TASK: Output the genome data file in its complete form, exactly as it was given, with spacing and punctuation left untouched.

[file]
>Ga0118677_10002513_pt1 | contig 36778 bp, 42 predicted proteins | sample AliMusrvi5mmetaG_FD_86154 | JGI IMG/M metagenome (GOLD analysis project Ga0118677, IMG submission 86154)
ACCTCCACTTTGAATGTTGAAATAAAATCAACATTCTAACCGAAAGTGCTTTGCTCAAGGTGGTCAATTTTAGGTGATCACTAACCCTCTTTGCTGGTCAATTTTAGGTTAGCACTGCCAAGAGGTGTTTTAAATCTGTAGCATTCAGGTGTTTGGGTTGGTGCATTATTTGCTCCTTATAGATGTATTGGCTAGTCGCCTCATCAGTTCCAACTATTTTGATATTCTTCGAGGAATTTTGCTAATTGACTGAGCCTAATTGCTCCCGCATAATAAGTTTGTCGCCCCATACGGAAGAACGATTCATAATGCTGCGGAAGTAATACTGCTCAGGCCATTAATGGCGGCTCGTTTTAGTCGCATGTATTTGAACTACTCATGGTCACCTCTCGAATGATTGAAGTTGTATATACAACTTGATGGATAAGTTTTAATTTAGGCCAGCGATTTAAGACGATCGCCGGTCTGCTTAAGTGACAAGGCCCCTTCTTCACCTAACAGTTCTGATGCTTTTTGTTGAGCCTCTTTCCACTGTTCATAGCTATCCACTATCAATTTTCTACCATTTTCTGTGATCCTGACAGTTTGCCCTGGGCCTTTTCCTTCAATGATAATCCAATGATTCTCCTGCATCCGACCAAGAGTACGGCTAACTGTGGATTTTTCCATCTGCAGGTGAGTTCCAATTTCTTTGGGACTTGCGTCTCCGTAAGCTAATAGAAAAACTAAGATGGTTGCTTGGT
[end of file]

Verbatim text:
>Ga0118677_10002513_pt1 | contig 36778 bp, 42 predicted proteins | sample AliMusrvi5mmetaG_FD_86154 | JGI IMG/M metagenome (GOLD analysis project Ga0118677, IMG submission 86154)
ACCTCCACTTTGAATGTTGAAATAAAATCAACATTCTAACCGAAAGTGCTTTGCTCAAGGTGGTCAATTTTAGGTGATCACTAACCCTCTTTGCTGGTCAATTTTAGGTTAGCACTGCCAAGAGGTGTTTTAAATCTGTAGCATTCAGGTGTTTGGGTTGGTGCATTATTTGCTCCTTATAGATGTATTGGCTAGTCGCCTCATCAGTTCCAACTATTTTGATATTCTTCGAGGAATTTTGCTAATTGACTGAGCCTAATTGCTCCCGCATAATAAGTTTGTCGCCCCATACGGAAGAACGATTCATAATGCTGCGGAAGTAATACTGCTCAGGCCATTAATGGCGGCTCGTTTTAGTCGCATGTATTTGAACTACTCATGGTCACCTCTCGAATGATTGAAGTTGTATATACAACTTGATGGATAAGTTTTAATTTAGGCCAGCGATTTAAGACGATCGCCGGTCTGCTTAAGTGACAAGGCCCCTTCTTCACCTAACAGTTCTGATGCTTTTTGTTGAGCCTCTTTCCACTGTTCATAGCTATCCACTATCAATTTTCTACCATTTTCTGTGATCCTGACAGTTTGCCCTGGGCCTTTTCCTTCAATGATAATCCAATGATTCTCCTGCATCCGACCAAGAGTACGGCTAACTGTGGATTTTTCCATCTGCAGGTGAGTTCCAATTTCTTTGGGACTTGCGTCTCCGTAAGCTAATAGAAAAACTAAGATGGTTGCTTGGT